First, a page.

The Register Editorial Board interviewed and endorsed Porter against his opponent, Marco Battaglia, in the Libertarian primary. He was also invited to the Register’s upcoming candidate forum focusing on mental health and substance abuse.

“Things have been a lot better since we got that major-party status,” Porter said. “There’s always a few issues, some stations that don’t want to cover anyone else besides the Democrats and the Republicans, but that’s largely gone away.”

Many other Libertarian candidates have sided with Porter in regard to the debates, reflecting on their own efforts to garner attention in the media, often saying past opportunities for exposure have been rare and that new ones have been slower to come than would be preferred.

Among the candidates is Bryan Jack Holder, the Libertarian candidate for Iowa’s 3rd Congressional District, which covers 16 counties in the southwest portion of the state and includes Des Moines. Holder has been included for the first time in a debate alongside his Republican and Democratic opponents. The debate will be hosted by KMA, a radio station serving Shenandoah, Iowa, on Oct. 7.

“It’s taken four years and three times running for Congress to be invited to a debate with the Republicans and the Democrats, so I think we’re making some progress, but I don’t think candidates should have to wait to participate in a debate [if] they were qualified,” Holder said.

In order for the Libertarian Party to maintain ballot-eligible status in Iowa for the next two years, Porter must win 2 percent or more of the total votes cast for governor during the midterm election.

David Cork, member of the Linn County of Iowa Libertarians, said a large reason that gaining votes is an uphill battle for the party is the controversial perception that a third-party vote is essentially worthless.

“From my perspective, if you buy into that lie, you’re actually compromising your voice; you’re compromising your vote,” Cork said. “What you should be doing as a voter — and it doesn’t matter what party you’re in — you should research all of the viable candidates, and you should vote for the candidate who most closely aligns with your personal beliefs.”

Libertarian candidates and supporters contend that the amount of research the average Iowan could do on a candidate is potentially being limited by Porter’s exclusion from the three gubernatorial debates. Joseph Howe, the state chair of the Libertarian Party of Iowa, said Porter’s absence from the debates could make the Libertarians’ position as a ballot-eligible party more precarious by limiting total audience exposure to candidates.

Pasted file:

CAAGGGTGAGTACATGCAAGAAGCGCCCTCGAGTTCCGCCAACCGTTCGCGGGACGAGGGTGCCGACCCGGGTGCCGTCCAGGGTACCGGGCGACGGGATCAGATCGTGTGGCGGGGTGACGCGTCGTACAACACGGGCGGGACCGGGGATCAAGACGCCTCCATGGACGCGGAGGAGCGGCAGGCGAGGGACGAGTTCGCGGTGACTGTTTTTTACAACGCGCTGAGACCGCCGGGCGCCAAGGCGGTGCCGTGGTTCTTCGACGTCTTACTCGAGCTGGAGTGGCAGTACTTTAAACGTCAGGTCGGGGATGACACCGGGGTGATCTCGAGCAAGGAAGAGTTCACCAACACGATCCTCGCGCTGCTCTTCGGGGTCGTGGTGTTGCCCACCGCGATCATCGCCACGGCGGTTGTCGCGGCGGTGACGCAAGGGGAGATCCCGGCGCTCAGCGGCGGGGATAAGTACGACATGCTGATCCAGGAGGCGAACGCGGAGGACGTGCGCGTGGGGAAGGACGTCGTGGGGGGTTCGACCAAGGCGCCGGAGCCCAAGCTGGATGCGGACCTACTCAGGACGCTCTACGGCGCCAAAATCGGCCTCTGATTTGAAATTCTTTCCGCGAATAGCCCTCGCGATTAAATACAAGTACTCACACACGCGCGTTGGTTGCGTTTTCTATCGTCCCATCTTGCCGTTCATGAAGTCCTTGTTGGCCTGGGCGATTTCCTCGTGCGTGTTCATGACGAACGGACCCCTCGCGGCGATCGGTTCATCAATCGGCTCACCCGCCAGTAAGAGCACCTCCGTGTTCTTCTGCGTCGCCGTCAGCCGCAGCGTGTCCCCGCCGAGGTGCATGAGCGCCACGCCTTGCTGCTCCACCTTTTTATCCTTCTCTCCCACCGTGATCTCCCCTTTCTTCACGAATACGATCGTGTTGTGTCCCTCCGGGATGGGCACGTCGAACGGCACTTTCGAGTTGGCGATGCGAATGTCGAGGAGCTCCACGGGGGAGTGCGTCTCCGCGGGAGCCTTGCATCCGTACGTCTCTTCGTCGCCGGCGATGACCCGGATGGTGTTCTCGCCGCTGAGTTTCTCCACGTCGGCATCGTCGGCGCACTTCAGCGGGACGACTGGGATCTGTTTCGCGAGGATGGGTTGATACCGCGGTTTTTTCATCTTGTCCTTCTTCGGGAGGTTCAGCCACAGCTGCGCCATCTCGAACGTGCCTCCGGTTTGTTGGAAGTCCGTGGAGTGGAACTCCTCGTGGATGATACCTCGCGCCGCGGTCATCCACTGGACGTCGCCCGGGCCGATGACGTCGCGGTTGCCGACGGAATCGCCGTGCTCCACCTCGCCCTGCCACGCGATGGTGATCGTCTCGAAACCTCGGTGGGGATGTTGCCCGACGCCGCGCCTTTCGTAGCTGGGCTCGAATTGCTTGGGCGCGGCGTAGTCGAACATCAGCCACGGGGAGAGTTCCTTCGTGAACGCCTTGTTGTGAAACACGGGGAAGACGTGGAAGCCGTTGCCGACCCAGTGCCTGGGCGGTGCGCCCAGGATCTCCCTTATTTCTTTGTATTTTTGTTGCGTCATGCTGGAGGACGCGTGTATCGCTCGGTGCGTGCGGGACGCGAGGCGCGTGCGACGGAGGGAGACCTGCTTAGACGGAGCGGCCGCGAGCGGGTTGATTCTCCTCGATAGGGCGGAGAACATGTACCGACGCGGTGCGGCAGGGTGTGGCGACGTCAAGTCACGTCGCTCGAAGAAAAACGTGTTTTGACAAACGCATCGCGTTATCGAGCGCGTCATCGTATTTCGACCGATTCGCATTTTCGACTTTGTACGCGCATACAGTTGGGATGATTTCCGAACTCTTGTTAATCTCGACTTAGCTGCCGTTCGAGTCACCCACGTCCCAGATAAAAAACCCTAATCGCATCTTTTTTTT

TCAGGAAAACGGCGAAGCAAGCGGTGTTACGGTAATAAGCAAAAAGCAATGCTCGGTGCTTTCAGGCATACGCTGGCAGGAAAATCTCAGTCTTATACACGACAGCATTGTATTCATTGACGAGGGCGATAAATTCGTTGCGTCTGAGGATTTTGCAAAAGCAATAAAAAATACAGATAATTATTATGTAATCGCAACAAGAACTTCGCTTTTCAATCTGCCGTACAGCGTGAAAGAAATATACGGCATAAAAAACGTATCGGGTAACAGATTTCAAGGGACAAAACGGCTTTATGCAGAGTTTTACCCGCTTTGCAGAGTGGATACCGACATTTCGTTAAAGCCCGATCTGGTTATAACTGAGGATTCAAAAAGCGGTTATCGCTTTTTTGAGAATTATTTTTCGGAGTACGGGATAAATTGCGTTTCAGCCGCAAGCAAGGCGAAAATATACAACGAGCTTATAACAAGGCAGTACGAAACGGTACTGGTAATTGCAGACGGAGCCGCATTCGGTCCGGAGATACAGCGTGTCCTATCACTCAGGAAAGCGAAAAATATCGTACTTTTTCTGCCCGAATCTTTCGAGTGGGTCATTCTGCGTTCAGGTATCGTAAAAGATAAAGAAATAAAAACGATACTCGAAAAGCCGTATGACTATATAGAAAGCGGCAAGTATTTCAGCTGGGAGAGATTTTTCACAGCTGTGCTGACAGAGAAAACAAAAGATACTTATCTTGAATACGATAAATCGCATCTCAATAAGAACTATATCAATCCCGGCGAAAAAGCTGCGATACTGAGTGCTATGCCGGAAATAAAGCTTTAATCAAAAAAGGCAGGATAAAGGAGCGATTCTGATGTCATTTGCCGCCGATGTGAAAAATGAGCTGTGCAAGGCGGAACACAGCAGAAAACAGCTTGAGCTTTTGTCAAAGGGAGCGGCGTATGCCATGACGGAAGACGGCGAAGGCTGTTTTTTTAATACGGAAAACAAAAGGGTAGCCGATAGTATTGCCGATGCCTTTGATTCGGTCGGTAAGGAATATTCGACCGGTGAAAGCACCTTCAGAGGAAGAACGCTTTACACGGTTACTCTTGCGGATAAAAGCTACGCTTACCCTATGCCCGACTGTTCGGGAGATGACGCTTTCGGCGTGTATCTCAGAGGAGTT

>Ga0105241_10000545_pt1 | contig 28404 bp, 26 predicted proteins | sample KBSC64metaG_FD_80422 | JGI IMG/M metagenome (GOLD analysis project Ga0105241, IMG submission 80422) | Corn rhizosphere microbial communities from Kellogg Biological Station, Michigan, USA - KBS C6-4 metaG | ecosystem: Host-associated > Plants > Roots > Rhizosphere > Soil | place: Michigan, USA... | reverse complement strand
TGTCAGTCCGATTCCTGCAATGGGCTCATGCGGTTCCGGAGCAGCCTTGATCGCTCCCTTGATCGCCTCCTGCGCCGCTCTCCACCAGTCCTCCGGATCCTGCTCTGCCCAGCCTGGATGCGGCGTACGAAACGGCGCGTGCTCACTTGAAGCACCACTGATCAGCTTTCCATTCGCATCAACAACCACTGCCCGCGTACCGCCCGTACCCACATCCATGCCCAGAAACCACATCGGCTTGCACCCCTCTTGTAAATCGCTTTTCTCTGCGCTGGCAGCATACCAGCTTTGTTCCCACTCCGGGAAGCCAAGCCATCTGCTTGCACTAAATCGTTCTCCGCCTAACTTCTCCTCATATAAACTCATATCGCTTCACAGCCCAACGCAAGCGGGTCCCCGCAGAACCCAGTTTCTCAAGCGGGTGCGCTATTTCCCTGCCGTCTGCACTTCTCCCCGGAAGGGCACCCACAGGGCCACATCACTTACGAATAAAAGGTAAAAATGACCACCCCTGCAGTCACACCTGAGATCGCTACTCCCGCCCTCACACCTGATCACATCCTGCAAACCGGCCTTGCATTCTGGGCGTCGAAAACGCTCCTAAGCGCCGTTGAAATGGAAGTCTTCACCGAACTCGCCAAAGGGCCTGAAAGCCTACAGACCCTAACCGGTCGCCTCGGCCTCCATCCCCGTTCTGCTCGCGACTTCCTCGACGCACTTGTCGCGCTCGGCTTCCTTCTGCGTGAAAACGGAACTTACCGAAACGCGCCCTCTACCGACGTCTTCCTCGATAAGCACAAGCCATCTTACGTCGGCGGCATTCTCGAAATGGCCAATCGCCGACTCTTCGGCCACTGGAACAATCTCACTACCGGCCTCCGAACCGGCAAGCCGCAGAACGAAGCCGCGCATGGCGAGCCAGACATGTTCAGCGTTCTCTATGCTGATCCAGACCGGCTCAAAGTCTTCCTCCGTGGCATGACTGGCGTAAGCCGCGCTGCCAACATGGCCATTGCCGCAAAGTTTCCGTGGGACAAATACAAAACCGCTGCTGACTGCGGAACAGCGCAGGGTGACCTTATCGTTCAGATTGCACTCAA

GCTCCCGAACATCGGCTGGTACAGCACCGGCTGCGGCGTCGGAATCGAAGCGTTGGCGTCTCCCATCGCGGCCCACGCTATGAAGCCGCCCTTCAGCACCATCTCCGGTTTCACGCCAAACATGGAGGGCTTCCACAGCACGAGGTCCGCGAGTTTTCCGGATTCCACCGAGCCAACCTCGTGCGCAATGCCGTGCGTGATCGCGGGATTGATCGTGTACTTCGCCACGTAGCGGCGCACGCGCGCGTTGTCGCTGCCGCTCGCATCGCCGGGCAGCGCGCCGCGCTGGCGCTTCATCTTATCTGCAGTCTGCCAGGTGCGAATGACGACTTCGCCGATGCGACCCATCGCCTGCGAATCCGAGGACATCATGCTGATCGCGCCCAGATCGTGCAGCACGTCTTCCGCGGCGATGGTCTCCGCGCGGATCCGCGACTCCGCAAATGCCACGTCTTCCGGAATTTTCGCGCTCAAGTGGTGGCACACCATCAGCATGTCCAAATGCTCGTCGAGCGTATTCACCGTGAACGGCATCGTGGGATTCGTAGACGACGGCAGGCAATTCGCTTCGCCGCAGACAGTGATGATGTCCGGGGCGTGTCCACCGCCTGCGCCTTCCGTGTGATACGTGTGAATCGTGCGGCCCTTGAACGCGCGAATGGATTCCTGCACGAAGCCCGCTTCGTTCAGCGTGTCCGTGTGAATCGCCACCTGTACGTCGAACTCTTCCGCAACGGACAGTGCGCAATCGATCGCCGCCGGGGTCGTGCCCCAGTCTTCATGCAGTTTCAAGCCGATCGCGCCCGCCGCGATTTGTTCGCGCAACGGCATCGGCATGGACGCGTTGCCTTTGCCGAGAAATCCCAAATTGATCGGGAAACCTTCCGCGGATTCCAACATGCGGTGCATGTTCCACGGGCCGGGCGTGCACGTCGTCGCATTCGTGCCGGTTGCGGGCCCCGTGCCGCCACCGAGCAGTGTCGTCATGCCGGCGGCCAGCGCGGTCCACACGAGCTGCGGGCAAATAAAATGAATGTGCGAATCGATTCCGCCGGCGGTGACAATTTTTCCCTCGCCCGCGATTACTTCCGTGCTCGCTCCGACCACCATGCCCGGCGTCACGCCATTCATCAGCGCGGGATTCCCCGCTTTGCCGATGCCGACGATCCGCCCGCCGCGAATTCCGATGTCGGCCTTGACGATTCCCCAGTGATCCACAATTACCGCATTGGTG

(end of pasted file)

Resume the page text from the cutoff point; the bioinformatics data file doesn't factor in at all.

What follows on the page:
If turnout for Porter fails to meet the required 2 percent threshold, then Libertarians will be relegated back to minor- or non-party status, as the Iowa Green Party was after a lackluster performance in 2002.

“That has a negative impact on how our local parties feel. It adds to their frustration,” Howe said. “But what we’re trying to do is take that frustration and not just turn it into people griping to their friends or on social media but getting people to act and have action based on that. You’re not seeing us be quiet.”

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There is a peaceful protest being organized for debate night at KCCI by Porter and others to draw attention to what they perceive to be unfair and damaging practices on the part of the sponsors. Simultaneously, a volunteer viewing list is being circulated among supporters to collect advertising data on KCCI. Libertarians are also taking to various social-media platforms to express their distaste for the exclusion.

“We’ll make noise about it,” Porter said. “Unfortunately, there’s not too much we can do to get into the debates. They have the right to run their debates as they see fit, but we have the right to protest that as well.”

After working toward ballot-eligible status for decades, Libertarians are not going to give it up easily, said Jay Schiesl, the chair for the Dubuque County Libertarian Party. He said he noticed a new air of excitement among members to continue growing the party.

Howe and others hope to gain more members, specifically by expanding the outreach of their current 29-county party affiliates and by building Libertarian chapters in the other 70 counties that do not house one.

“I think that’s what’s going to make us more successful down the road, that’ll help our top ticket as far as our presidential races, our governor races, and our congressional races,” Howe said. “With that [affiliate network], we’re going to be able to build an army of activists that give us the ability to run a ground game, which we’re not able to do at the moment.”